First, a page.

The United States Federal Trade Commission has 30 days to refile its complaint against Facebook after a federal judge on Monday threw it out as well as another case brought by dozens of individual states.
You can read through the opinions written by judge James E. Boasberg for the U.S. District Court for the District of Columbia, with a report from the New York Times summarizing the judge’s dismissal of the states’ case as being because “too much time had elapsed since” key acquisitions of companies like Instagram and WhatsApp in the early 2010s. The FTC complaint, meanwhile, was tossed because it “failed to provide enough facts to back its claims that Facebook had a monopoly over personal social networking,” according to the report.
The complaints were filed in December with the FTC “seeking a permanent injunction in federal court that could, among other things: require divestitures of assets, including Instagram and WhatsApp.”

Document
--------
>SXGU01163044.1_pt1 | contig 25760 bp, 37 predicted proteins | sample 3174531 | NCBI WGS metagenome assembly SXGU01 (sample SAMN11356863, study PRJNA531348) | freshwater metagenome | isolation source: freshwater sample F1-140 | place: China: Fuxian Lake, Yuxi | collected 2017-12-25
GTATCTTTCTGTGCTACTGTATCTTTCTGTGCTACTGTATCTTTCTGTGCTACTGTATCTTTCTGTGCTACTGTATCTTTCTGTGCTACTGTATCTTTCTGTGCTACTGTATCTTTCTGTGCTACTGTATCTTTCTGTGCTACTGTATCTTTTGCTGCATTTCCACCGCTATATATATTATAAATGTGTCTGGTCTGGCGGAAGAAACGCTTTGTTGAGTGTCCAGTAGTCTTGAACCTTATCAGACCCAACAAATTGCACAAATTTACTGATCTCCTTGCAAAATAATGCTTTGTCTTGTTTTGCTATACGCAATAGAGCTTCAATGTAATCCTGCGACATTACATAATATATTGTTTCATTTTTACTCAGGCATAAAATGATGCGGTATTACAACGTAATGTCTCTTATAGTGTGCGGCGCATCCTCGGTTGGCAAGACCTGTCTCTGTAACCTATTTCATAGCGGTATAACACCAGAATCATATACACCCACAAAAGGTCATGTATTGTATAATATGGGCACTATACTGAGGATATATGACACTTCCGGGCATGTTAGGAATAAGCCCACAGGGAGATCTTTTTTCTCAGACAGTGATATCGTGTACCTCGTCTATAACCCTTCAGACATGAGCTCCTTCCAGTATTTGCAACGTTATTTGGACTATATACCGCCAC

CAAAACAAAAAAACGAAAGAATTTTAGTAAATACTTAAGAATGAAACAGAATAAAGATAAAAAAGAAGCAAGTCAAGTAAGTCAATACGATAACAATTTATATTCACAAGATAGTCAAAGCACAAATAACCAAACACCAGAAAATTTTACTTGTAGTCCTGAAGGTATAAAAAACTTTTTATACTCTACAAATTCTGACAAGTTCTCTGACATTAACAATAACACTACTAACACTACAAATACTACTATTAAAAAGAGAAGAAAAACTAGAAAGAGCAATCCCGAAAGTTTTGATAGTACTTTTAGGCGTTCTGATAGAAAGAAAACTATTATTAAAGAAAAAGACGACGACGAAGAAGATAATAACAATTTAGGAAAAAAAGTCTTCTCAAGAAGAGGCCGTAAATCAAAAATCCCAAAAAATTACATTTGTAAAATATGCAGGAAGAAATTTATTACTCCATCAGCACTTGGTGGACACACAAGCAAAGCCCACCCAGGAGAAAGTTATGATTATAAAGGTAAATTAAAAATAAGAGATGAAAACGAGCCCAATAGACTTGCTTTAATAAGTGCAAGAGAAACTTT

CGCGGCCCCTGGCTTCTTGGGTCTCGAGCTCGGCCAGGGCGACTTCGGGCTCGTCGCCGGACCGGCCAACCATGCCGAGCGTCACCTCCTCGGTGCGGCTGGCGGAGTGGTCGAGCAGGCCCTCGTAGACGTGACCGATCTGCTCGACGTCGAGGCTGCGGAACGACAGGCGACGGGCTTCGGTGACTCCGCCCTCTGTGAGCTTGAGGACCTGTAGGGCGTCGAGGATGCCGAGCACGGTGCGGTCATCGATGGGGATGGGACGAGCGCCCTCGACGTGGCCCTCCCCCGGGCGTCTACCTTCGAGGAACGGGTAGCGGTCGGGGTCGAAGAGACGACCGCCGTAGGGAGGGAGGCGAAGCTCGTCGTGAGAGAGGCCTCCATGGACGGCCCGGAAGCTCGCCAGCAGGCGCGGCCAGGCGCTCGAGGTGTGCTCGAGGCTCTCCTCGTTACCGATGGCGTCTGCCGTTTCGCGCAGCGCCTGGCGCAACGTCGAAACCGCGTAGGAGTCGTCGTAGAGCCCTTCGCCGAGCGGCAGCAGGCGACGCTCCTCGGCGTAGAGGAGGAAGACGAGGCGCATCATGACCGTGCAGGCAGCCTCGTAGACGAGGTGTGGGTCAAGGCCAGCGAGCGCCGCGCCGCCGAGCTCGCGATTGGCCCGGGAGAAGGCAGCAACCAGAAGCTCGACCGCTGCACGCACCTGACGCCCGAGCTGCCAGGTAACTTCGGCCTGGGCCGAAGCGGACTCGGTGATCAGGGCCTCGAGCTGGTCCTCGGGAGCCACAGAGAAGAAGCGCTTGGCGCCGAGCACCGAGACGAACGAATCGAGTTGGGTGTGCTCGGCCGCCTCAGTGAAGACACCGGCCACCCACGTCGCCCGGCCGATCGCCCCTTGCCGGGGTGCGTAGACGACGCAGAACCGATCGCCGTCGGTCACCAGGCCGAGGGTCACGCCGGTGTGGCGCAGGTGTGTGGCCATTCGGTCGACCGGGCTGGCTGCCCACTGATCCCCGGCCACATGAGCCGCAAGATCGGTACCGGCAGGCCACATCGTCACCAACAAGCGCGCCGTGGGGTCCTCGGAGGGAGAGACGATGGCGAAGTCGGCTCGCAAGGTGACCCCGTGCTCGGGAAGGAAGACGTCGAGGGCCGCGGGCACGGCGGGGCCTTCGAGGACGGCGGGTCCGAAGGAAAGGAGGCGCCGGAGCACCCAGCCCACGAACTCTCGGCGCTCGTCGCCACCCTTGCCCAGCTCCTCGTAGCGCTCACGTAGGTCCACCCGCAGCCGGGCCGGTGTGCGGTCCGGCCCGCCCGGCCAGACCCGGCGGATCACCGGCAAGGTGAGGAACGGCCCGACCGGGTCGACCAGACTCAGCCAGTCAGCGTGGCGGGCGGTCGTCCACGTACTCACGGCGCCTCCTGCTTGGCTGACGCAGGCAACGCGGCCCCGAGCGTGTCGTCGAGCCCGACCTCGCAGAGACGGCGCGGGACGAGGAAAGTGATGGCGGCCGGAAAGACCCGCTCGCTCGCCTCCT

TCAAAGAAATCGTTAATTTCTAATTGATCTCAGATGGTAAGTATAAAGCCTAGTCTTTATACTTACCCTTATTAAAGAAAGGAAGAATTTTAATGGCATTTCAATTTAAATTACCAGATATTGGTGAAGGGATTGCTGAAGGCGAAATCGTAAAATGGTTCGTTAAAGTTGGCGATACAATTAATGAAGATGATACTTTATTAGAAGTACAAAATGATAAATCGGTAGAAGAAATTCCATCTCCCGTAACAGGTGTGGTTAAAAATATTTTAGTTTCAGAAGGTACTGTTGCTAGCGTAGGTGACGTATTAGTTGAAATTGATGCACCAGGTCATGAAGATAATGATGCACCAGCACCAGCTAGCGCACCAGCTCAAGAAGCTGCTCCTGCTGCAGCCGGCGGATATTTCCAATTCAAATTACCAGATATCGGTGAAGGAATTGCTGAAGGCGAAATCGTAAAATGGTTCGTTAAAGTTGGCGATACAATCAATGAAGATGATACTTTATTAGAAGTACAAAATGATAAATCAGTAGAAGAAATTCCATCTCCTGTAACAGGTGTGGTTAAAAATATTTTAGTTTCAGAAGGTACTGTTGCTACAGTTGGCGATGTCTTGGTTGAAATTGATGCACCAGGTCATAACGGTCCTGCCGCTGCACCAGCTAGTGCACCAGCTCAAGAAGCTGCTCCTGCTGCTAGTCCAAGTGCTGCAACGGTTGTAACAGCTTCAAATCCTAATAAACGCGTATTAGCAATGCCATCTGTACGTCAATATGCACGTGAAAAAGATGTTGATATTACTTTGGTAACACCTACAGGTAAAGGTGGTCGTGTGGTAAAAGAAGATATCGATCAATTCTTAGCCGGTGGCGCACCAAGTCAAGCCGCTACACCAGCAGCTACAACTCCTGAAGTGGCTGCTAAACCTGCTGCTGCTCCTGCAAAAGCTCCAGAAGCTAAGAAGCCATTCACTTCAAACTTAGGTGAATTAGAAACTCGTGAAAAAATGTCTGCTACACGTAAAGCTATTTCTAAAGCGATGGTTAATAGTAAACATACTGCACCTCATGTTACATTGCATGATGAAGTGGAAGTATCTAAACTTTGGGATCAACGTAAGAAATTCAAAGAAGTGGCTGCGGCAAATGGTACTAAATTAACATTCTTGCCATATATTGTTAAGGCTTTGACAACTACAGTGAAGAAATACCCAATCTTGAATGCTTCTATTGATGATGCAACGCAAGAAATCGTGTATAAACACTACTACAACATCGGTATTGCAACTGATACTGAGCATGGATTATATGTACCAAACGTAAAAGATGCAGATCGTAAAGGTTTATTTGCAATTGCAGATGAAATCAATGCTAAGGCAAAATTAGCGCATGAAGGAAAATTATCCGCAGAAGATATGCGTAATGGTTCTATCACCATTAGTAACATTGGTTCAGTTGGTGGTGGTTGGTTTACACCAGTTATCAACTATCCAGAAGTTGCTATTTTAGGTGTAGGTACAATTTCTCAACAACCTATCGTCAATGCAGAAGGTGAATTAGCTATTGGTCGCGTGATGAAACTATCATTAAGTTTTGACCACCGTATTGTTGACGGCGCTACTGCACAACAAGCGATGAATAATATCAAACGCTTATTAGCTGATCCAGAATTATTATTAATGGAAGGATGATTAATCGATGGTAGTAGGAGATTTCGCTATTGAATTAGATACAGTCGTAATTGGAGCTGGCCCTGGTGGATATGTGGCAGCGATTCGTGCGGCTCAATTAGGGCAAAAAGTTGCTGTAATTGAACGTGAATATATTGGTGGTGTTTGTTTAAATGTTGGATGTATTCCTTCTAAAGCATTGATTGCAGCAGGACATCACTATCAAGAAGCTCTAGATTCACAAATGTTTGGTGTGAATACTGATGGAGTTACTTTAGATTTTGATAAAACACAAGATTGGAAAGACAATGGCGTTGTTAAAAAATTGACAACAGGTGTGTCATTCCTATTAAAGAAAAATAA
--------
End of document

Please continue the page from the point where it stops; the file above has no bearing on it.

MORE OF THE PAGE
“Although the Court does not agree with all of Facebook’s contentions here, it ultimately concurs that the agency’s Complaint is legally insufficient and must therefore be dismissed. The FTC has failed to plead enough facts to plausibly establish a necessary element of all of its Section 2 claims — namely, that Facebook has monopoly power in the market for Personal Social Networking (PSN) Services. The Complaint contains nothing on that score save the naked allegation that the company has had and still has a ‘dominant share of th[at] market (in excess of 60%),’ ” the opinion from the judge reads.